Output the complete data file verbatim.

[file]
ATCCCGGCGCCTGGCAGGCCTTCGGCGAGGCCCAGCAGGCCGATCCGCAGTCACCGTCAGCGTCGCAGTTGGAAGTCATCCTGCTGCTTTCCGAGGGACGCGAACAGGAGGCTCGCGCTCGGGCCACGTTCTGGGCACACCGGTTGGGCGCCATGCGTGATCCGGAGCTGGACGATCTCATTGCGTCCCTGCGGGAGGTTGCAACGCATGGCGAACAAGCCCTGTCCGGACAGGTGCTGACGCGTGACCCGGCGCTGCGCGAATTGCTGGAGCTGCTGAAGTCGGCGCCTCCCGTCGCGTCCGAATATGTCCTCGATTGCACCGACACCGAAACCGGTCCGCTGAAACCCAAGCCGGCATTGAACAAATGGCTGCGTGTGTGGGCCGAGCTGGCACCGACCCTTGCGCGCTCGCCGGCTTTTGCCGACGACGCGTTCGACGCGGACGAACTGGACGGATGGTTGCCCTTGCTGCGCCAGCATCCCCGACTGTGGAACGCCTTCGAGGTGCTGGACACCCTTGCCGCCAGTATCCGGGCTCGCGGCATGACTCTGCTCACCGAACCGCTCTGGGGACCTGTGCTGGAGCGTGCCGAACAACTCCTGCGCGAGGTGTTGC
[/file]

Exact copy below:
ATCCCGGCGCCTGGCAGGCCTTCGGCGAGGCCCAGCAGGCCGATCCGCAGTCACCGTCAGCGTCGCAGTTGGAAGTCATCCTGCTGCTTTCCGAGGGACGCGAACAGGAGGCTCGCGCTCGGGCCACGTTCTGGGCACACCGGTTGGGCGCCATGCGTGATCCGGAGCTGGACGATCTCATTGCGTCCCTGCGGGAGGTTGCAACGCATGGCGAACAAGCCCTGTCCGGACAGGTGCTGACGCGTGACCCGGCGCTGCGCGAATTGCTGGAGCTGCTGAAGTCGGCGCCTCCCGTCGCGTCCGAATATGTCCTCGATTGCACCGACACCGAAACCGGTCCGCTGAAACCCAAGCCGGCATTGAACAAATGGCTGCGTGTGTGGGCCGAGCTGGCACCGACCCTTGCGCGCTCGCCGGCTTTTGCCGACGACGCGTTCGACGCGGACGAACTGGACGGATGGTTGCCCTTGCTGCGCCAGCATCCCCGACTGTGGAACGCCTTCGAGGTGCTGGACACCCTTGCCGCCAGTATCCGGGCTCGCGGCATGACTCTGCTCACCGAACCGCTCTGGGGACCTGTGCTGGAGCGTGCCGAACAACTCCTGCGCGAGGTGTTGC